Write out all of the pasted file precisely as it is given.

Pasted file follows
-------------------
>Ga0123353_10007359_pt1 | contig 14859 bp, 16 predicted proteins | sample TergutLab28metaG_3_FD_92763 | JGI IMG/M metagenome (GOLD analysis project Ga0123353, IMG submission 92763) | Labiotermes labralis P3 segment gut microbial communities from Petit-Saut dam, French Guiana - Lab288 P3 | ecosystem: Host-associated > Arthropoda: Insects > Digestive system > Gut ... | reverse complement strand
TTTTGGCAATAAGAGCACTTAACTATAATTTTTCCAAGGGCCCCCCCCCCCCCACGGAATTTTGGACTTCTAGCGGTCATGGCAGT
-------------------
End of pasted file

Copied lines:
>Ga0123353_10007359_pt1 | contig 14859 bp, 16 predicted proteins | sample TergutLab28metaG_3_FD_92763 | JGI IMG/M metagenome (GOLD analysis project Ga0123353, IMG submission 92763) | Labiotermes labralis P3 segment gut microbial communities from Petit-Saut dam, French Guiana - Lab288 P3 | ecosystem: Host-associated > Arthropoda: Insects > Digestive system > Gut ... | reverse complement strand
TTTTGGCAATAAGAGCACTTAACTATAATTTTTCCAAGGGCCCCCCCCCCCCCACGGAATTTTGGACTTCTAGCGGTCATGGCAGT